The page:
When floor finish is stripped from the floor, typically high-alkaline chemicals (sodium hydroxide) are required to remove the old finish. The level of alkalinity or pH is often close to 14 and will permanently damage eyes and burn skin upon contact. Plus the solvents (ethylene glycol mono butyl ether) is readily absorbed through the skin and is considered a reproductive toxin.
Furthermore, an abrasive pad is attached to a floor machine, and as the machine is passed over the floor it essentially sands the floor to remove multiple layers of finish. The abrasive action, over time, can reduce the floor life expectancy.
In addition to these issues, the process is usually expensive, time consuming, disruptive, and often dangerous. At one time, schools had their floors stripped and refinished two or three times per year. In most school districts, the costs and staff to perform this task at such a frequency is long gone.
So what can end customers do if they have a traditional VCT floor or similar floor that is normally finished? They must find ways to stretch refinishing cycles and this can be done by taking the following steps:
- Use only high durable floor finishes and floorcare chemicals, preferably those that are Green-certified which ensures that they have been independently tested for health and environmental impacts, as well as performance.
- Install a floor mat system at all building entries, preferably of high quality (heavy enough to remain flat and in place during foot traffic) and made with recycled materials. A floor mat system refers to the use of scraper, wiper/scraper, and wiper mats, each at least five feet in length. This should keep as much as 70 percent of outside soil from being tracked into the facility.
- Spot mop as soon as spots or spills occur using a neutral pH cleaner that is Green-certified or consider one of the new engineered-water devices that produce an effective cleaning solution upon demand. The use of microfiber mops and cloths with reduce chemical and water consumption, and color-coded tools reduce the potential for cross-contamination to further protect occupant health.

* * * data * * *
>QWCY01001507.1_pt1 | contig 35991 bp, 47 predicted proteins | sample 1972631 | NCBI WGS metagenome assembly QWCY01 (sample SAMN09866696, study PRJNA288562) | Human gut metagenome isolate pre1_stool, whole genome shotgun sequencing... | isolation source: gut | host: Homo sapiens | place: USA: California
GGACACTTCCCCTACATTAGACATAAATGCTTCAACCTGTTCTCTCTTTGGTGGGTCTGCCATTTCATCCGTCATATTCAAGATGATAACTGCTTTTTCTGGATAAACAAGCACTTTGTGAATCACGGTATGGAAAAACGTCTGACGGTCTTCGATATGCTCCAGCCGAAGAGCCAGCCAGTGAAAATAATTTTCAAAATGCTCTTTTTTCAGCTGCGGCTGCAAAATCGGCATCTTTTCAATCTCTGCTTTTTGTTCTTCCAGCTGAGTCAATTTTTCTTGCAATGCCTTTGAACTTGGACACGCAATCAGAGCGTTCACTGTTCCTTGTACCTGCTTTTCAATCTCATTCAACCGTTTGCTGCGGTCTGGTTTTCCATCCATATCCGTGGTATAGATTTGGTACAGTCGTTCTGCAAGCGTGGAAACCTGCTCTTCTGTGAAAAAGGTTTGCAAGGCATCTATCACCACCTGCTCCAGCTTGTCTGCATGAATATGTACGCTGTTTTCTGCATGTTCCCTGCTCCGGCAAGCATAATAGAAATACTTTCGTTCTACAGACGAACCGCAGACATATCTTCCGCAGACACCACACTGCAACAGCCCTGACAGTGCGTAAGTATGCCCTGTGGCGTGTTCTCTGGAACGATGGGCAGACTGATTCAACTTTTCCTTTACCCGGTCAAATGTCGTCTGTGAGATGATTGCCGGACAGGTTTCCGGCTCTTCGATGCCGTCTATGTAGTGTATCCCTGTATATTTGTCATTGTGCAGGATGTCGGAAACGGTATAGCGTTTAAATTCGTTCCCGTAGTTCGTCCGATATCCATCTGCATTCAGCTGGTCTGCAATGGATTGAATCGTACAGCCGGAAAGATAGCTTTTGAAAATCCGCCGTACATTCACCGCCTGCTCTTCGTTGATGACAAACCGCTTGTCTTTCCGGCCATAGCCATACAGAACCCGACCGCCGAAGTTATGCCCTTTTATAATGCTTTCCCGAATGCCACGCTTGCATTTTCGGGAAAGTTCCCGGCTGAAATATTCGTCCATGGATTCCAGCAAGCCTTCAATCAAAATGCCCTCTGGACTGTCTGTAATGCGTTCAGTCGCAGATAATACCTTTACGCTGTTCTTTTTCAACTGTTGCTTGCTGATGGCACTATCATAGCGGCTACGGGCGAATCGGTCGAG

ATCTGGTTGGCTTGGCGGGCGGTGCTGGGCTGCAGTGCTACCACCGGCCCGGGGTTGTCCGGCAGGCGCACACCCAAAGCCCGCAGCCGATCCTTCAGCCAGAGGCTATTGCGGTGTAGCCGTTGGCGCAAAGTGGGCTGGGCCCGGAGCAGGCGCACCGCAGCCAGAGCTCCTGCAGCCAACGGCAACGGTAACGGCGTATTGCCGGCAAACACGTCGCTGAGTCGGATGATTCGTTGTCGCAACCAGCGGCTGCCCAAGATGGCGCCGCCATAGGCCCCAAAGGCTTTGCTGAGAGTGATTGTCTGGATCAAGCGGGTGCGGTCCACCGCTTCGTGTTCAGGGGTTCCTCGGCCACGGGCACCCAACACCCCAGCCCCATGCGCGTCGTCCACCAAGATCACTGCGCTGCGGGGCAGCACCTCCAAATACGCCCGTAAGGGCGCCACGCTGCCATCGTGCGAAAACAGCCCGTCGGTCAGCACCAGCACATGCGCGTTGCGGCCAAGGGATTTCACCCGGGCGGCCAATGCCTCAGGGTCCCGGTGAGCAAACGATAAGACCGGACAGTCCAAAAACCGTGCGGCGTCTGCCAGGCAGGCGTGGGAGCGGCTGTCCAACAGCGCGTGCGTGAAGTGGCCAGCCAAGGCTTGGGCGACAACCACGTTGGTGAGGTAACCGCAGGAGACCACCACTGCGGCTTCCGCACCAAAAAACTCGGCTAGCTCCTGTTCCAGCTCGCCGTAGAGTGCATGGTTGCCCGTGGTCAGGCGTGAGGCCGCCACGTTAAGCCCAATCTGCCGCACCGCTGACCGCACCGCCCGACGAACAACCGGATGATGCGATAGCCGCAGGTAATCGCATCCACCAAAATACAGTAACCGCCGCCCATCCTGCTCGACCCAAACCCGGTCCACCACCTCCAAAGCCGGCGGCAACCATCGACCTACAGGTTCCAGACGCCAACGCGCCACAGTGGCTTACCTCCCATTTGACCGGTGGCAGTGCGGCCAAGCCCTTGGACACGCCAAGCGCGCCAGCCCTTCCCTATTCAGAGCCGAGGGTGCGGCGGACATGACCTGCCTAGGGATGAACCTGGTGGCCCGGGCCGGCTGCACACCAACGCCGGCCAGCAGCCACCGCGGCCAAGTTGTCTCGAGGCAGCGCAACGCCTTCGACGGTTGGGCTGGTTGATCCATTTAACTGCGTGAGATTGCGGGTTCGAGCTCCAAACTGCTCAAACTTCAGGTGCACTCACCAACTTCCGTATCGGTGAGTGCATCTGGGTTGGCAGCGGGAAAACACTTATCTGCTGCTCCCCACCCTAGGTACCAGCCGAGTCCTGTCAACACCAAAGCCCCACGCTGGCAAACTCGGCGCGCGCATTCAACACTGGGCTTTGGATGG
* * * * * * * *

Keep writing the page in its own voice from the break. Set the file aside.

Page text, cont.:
- Increase daily mopping frequencies; Regularly wet mopping, which includes the use of automatic scrubbers for larger floors or even vacuum cleaners in some situations will help keep grit and soil build-up to a minimum, soils can adhere, embed, and scratch the floor, eventually marring the shine and damaging the floor.
- Machine scrub the floor on an as needed basis using the least aggressive pads and scrubbing procedures possible; aggressive floor scrubbing can remove floor finish
These steps save money, reduce operating costs, promote safety, and protect the environment, all things building managers now place at the top of their list when it comes to floorcare.
Definitions: Stripping a floor means the complete removal of all floor seals and finishes on a floor. The process also removes heal marks and soils from the floor.
*Source: Resilient Flooring Market Update; by Darius Helm, Floor Daily, March 2016